Parma, Italy

But what is formaggio without salumi?  Onto our friends in meat, and a tutorial on the alchemy that is aging Prosciutto di Parma.  Just two ingredients, pork and salt, perhaps even simpler than cheese in its processing, but equally magical.  Great haunches of pear-shaped pork legs hang in room after room, hand-covered in sea salt in one, pork fat in another, all quietly hanging there and biding their time as they transform from raw meat to slices of silky, rosy Prosciutto di Parma.  Eating a plateful of it with a glass of Prosecco:  this is work.  We are at work right now.

Parma, Italy

And finally, onto the main event:  Slow Cheese  a biannual celebration of all things cheese.  We’ll dive deeper into this massive, town-wide festival in the next few days, but a few key trends from walking the show:  we’ll see more and more water buffalo milk cheese coming from less traditional areas than the historic area around Naples, and even some hints of camel’s milk cheese to come!  I was pumped about the burgeoning artisan cheese of Scandinavia, with great new options from Denmark and Sweden.  Not to mention the exploding craft beer scene in Italy, often neglected in favor of noble grapes and aperitivi.

Bra, Italy It’s the third time I’ve been fortunate enough to attend Cheese, as it’s universally called, and each time is better.  I revel in guiding newer colleagues through the madness, introducing them to cheesemakers from around the world, getting lost in my own translation, surrounded by the burbles of Italian.  On my first trip, six years ago, I dorked out at the list of attendees from just the American side:  the rock stars of American cheese.  Now, they’re friends, and this trip is yet another chance to share my own passion with our world with those who are newer to it.  Because even this many years later, I too will look at my pictures, now back on terra firma and home in New York, and marvel:  this is work.  That was work, and isn’t that amazing?

The Badass Buffalo Brothers: Bruno & Alfio Gritti Make Beautiful Buffalo Milk Cheese

baby buff cheesesBruno and Alfio Gritti grew up on a dairy farm—a cow dairy farm— near Bergamo, in northern Italy’s Lombardy region. It was their dad, Renato Gritti, who founded the dairy in 1968. In 2000, “we made a conscious decision to change something big,” said Bruno Gritti, who came to hang out with Murray’s on Bleecker Street and taste his buffalo milk beauties with us.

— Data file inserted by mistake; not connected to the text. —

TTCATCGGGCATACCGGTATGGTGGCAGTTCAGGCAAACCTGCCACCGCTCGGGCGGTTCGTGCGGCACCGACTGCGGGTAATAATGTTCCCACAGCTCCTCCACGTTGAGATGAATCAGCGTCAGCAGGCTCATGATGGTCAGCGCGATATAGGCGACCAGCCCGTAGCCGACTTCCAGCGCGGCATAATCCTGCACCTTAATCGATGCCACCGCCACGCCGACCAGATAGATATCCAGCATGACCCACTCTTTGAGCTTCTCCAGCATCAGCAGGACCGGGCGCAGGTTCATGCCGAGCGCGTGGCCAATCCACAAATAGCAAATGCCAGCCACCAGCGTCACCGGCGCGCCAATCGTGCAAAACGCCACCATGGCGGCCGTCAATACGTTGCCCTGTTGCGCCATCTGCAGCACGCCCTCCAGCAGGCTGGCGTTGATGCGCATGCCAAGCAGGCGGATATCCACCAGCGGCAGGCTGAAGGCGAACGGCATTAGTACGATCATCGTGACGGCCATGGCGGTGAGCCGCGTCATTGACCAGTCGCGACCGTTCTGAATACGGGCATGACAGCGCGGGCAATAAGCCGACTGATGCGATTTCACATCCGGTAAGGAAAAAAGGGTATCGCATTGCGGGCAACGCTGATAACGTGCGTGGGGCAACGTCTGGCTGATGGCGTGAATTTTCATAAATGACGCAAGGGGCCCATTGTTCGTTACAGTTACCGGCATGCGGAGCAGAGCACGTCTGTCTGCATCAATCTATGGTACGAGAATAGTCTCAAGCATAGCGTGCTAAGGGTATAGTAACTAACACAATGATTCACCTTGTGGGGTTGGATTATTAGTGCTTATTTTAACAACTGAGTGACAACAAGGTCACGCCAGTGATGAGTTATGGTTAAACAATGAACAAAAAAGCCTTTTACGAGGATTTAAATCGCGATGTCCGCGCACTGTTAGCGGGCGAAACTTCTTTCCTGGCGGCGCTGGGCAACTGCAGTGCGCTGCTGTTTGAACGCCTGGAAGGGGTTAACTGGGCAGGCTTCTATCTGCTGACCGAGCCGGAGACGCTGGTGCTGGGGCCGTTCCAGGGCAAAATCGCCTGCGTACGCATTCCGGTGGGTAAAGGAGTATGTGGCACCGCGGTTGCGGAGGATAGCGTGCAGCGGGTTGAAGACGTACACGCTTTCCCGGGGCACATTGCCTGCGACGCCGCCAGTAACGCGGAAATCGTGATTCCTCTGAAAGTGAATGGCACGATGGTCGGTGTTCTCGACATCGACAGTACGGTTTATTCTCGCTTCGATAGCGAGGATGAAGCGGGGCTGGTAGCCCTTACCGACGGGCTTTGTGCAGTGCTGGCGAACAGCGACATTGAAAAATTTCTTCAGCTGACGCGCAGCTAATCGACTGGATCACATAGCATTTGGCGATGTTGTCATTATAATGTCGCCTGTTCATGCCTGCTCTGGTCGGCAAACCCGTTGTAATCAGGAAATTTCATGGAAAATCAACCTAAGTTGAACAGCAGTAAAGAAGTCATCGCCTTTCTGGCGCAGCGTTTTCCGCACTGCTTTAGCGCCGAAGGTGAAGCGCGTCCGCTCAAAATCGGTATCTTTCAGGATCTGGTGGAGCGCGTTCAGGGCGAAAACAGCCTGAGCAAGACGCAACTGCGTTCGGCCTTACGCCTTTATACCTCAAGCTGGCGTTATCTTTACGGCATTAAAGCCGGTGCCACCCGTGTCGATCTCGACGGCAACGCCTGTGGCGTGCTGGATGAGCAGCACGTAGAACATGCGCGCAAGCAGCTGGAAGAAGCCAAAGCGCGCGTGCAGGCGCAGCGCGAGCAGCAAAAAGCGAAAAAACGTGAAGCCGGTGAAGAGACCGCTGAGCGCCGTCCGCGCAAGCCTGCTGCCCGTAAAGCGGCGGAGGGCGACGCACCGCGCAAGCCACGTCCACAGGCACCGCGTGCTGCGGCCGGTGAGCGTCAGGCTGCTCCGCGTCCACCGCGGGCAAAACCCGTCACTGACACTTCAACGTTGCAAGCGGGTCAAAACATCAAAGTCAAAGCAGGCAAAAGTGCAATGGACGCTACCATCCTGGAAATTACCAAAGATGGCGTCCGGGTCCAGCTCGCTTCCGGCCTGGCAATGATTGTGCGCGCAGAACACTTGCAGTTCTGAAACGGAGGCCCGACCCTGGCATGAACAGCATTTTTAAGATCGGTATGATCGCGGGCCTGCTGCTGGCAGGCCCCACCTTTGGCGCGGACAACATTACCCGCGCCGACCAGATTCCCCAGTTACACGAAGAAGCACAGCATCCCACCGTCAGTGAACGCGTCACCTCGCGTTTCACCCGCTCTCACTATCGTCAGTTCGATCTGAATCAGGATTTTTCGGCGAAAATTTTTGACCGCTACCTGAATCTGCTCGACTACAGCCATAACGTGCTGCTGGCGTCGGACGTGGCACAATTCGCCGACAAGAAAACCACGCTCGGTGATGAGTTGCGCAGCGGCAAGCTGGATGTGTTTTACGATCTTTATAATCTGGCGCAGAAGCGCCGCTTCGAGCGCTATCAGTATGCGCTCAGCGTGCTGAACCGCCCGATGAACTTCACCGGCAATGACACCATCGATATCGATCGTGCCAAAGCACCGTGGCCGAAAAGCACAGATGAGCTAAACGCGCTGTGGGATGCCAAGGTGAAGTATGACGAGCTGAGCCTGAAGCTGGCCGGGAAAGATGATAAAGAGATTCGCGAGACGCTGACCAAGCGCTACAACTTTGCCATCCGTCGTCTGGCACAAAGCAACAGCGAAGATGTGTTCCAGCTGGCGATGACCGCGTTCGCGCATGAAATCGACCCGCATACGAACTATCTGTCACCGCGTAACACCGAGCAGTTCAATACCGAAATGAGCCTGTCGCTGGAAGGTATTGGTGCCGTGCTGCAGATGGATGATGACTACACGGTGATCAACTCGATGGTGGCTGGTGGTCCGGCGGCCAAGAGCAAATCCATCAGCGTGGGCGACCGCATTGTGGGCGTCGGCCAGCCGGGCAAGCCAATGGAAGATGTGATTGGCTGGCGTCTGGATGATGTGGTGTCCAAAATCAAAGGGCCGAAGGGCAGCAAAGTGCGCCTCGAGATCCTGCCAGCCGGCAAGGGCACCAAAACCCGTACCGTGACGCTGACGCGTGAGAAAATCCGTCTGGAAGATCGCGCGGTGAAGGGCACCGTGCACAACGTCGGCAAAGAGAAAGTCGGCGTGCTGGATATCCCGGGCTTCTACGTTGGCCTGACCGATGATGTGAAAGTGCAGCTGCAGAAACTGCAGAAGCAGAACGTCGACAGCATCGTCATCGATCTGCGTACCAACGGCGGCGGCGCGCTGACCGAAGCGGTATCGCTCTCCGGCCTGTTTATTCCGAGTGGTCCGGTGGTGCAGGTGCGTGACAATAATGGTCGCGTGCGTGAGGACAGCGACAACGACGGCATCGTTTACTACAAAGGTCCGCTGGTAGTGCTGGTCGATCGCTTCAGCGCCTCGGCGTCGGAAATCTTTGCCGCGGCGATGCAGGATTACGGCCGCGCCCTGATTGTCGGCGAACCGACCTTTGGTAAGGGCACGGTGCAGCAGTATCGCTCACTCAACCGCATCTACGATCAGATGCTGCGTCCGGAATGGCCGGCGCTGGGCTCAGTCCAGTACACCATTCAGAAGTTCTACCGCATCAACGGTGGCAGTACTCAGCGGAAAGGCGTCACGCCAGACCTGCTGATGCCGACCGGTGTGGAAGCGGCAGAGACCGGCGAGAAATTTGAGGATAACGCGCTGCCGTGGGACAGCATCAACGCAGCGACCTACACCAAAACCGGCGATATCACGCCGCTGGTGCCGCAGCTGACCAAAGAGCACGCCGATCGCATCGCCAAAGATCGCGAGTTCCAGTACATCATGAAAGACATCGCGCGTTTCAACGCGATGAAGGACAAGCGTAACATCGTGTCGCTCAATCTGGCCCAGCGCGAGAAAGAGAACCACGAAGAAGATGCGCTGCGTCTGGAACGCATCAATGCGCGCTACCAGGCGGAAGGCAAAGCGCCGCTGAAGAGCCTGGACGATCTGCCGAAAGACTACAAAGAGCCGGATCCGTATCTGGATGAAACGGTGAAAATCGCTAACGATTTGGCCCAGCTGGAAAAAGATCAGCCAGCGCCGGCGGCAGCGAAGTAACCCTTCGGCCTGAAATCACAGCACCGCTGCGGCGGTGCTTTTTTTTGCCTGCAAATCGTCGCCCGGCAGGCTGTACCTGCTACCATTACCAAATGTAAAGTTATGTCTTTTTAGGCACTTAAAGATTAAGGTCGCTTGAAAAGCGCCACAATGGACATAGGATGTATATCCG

And so: water buffalo! The brothers bought 40 fine animals from a neighboring farm, and Caseificio Quattro Portoni as we know it today was born. The transition was a long, arduous process. “First we had to get to know the animal,” Bruno told us. Buffalos give six or seven liters of milk a day, in comparison to the cow’s 28. Buffalo is “a poor animal,” Bruno said. And yet buffalos live about twice as long as cows. “The buffalo is a work animal, a hearty animal, an animal that doesn’t require a lot.”


Today, the brothers’ herd numbers a thousand. For a time, Bruno and Alfio acquired more buffalo, but a thousand seemed to be the ideal number. “We rather keep the herd small, happier and healthier.” Caring for buffalo is a costly process. They eat a GMO and soy free diet, with lots of fresh hay and sorghum. The animals need a lot of TLC.

All the work is worth it. The herd’s milk is wildly sweet, rich, and delicate. There’s an abundance of casein, fat, and protein, and no carotene, so the color of the cheese is super white and nearly translucent.

In Southern Italy, fresh buffalo milk cheeses like mozzarella and stracciatella are ubiquitous and beloved. But in Lombardy, in the North, the cheese tradition is a vastly different animal (pun intended). Grana Padano, Gorgonzola, and Taleggio (cow’s milk, cow’s milk, and cow’s milk) hail from this region.

making buff milk cheeseNo one had ever thought of making aged cheese with buffalo milk before,” Bruno said. But the Gritti brothers thought of it, and we are thrilled that they did. They’ve harnessed the magical elixir that is their highest quality buffalo milk and turned it into nearly twenty gorgeous, unique cheeses, many inspired by the time-honored cheeses of their region. Behold, brilliant innovation meets tradition. The result: truly fantastic cheese. 

Sound easy? Not so much. Everything about making buffalo milk cheese is different than making cheese from cow’s milk: “different temperature, different rennet, different recipes.” It took the Grittis years and years of work, sweat and tears to land upon recipes and processes that produce incredible, original cheeses. And like all serious cheesemaking, crafting these goodies requires an epic amount of precision, dedication and effort.